MacKenna: Tratado 34,13 (VI,6,13) — Há graus no um

Resumo em português

13. It cannot reasonably be thought that the notion of unity is derived from the object since this is physical – man, animal, even stone, a presentation of that order is something very different from unity [which must be a thing of the Intellectual]; if that presentation were unity, the mind could never affirm unity unless of that given thing, man, for example.

Then again, just as in the case of “On the right” or other such affirmation of relation, the mind does not affirm in some caprice but from observation of contrasted position, so here it affirms unity in virtue of perceiving something real; assuredly the assertion of unity is not a bare attitude towards something non-existent. It is not enough that a thing be alone and be itself and not something else: and that very “something else” tells of another unity. Besides Otherness and Difference are later; unless the mind has first rested upon unity it cannot affirm Otherness or Difference; when it affirms Aloneness it affirms unity-with-aloneness; thus unity is presupposed in Aloneness.

Besides, that in us which asserts unity of some object is first a unity, itself; and the object is a unity before any outside affirmation or conception.

A thing must be either one thing or more than one, manifold: and if there is to be a manifold there must be a precedent unity. To talk of a manifold is to talk of what has something added to unity; to think of an army is to think of a multitude under arms and brought to unity. In refusing to allow the manifold to remain manifold, the mind makes the truth clear; it draws a separate many into one, either supplying a unity not present or keen to perceive the unity brought about by the ordering of the parts; in an army, even, the unity is not a fiction but as real as that of a building erected from many stones, though of course the unity of the house is more compact.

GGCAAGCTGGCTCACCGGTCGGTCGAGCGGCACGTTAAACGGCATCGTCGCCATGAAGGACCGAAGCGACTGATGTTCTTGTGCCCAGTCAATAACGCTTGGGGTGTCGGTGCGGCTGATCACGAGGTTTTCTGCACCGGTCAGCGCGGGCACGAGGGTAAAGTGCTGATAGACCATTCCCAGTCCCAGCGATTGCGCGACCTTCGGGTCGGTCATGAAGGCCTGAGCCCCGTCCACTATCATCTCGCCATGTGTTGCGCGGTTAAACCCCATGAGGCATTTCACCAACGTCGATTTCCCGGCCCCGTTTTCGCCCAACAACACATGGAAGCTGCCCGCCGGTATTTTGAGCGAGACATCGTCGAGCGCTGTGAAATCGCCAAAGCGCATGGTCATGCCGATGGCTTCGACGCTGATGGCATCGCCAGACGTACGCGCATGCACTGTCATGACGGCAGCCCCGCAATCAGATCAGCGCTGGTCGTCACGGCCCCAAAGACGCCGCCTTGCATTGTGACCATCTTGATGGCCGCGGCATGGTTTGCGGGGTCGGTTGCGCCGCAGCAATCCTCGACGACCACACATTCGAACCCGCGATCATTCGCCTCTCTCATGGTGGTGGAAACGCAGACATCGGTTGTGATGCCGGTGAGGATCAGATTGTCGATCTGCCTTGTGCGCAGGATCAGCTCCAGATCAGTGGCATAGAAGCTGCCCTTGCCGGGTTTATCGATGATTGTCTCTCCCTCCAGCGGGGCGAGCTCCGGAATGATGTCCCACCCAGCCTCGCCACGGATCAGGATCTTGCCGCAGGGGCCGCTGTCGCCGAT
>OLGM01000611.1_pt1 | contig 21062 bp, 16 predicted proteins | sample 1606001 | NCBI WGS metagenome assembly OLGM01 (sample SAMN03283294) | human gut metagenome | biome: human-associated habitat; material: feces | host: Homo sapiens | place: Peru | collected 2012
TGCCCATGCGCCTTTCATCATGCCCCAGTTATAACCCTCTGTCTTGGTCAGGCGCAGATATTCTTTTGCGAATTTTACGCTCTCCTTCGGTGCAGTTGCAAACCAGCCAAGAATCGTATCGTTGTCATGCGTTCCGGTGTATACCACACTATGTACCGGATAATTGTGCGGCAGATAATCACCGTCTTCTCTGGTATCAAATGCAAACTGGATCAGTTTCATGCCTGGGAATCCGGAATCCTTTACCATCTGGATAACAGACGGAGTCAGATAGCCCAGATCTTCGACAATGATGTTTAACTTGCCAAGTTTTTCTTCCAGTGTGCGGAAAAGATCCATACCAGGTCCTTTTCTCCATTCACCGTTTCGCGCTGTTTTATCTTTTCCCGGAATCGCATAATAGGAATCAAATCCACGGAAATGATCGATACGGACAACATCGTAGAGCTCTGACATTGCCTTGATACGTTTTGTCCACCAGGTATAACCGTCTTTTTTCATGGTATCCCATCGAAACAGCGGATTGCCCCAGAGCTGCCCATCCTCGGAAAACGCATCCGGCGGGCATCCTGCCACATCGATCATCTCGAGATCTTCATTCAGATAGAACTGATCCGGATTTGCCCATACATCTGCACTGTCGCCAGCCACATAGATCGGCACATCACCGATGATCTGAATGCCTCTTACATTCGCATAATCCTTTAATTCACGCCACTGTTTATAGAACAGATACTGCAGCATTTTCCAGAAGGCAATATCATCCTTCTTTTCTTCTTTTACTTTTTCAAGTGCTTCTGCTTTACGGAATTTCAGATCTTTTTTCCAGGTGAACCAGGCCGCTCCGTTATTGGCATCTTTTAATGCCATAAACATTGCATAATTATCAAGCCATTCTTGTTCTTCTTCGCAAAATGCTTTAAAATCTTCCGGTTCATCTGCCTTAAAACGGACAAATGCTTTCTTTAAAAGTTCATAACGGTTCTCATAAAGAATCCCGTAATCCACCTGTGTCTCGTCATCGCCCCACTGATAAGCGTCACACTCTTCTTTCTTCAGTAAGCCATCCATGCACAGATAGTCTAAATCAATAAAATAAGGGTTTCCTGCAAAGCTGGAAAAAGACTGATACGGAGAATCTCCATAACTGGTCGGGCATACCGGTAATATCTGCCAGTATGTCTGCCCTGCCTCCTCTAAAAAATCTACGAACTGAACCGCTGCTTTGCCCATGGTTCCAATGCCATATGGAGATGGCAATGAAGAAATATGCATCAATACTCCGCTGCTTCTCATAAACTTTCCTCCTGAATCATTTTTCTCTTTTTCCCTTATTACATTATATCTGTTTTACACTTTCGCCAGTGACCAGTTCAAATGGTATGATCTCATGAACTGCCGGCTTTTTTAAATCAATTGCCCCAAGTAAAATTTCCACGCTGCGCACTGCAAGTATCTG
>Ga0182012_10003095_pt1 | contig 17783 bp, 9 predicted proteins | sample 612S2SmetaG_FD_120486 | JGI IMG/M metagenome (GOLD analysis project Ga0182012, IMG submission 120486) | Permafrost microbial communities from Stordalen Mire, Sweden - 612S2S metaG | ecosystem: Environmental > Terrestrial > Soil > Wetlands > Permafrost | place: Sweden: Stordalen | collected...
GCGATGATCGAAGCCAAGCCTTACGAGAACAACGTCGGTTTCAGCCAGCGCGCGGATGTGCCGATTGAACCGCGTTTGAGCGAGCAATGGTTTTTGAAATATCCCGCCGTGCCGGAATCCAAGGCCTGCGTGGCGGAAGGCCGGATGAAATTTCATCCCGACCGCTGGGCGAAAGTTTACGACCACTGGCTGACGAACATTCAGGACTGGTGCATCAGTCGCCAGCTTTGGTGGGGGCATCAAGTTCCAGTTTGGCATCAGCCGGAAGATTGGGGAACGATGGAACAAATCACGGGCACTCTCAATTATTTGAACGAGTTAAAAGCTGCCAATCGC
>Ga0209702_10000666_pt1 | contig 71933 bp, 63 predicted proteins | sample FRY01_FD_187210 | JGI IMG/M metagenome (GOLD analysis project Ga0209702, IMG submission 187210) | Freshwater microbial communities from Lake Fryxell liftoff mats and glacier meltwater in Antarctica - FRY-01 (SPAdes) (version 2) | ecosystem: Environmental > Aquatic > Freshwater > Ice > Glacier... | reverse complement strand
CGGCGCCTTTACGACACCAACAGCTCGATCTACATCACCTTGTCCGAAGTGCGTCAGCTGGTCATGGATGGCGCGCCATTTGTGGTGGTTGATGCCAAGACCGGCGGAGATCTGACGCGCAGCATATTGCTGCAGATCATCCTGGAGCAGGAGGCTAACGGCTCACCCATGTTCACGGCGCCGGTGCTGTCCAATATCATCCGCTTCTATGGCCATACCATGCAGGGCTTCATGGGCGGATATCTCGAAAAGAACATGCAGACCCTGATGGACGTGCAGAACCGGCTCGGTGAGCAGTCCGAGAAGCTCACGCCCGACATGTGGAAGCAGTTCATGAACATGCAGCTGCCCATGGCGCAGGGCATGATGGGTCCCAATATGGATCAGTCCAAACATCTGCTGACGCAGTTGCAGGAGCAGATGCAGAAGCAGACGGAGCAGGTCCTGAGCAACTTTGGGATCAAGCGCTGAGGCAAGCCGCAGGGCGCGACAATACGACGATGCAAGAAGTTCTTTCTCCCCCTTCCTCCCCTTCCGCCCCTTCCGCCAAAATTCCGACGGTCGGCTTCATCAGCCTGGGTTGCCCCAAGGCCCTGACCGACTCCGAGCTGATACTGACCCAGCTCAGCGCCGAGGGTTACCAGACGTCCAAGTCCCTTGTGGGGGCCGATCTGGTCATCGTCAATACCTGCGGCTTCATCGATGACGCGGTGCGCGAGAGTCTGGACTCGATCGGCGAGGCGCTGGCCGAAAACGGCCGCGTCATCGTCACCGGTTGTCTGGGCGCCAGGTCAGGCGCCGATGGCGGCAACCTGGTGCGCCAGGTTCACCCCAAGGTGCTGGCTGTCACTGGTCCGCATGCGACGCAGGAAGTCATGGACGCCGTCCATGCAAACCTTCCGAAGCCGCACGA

If, then, unity is more pronounced in the continuous, and more again where there is no separation by part, this is clearly because there exists, in real existence, something which is a Nature or Principle of Unity. There cannot be a greater and less in the non-existent: as we predicate Substance of everything in sense, but predicate it also of the Intellectual order and more strictly there – since we hold that the greater and more sovereign substantiality belongs to the Real Beings and that Being is more marked in Substance, even sensible Substance, than in the other Kinds – so, finding unity to exhibit degree of more and less, differing in sense-things as well as in the Intellectual, we must similarly admit that Unity exists under all forms though still by reference, only, to that primal Unity.

As Substance and Real Being, despite the participation of the sensible, are still of the Intellectual and not the sensible order, so too the unity observed present in things of sense by participation remains still an Intellectual and to be grasped by an Intellectual Act. The mind, from a thing present to it, comes to knowledge of something else, a thing not presented; that is, it has a prior knowledge. By this prior knowledge it recognises Being in a particular being; similarly when a thing is one it can affirm unity as it can affirm also duality and multiplicity.

It is impossible to name or conceive anything not making one or two or some number; equally impossible that the thing should not exist without which nothing can possibly be named or conceived; impossible to deny the reality of that whose existence is a necessary condition of naming or affirming anything; what is a first need, universally, to the formation of every concept and every proposition must exist before reasoning and thinking; only as an existent can it be cited to account for the stirring of thought. If Unity is necessary to the substantial existence of all that really is – and nothing exists which is not one – Unity must precede Reality and be its author. It is therefore, an existent Unity, not an existent that develops Unity; considered as Being-with-Unity it would be a manifold, whereas in the pure Unity there is no Being save in so far as Unity attends to producing it. As regards the word “This,” it is nat a bare word; it affirms an indicated existence without using the name, it tells of a certain presence, whether a substance or some other existent; any This must be significant; it is no attitude of the mind applying itself to a non-existent; the This shows a thing present, as much as if we used the strict name of the object.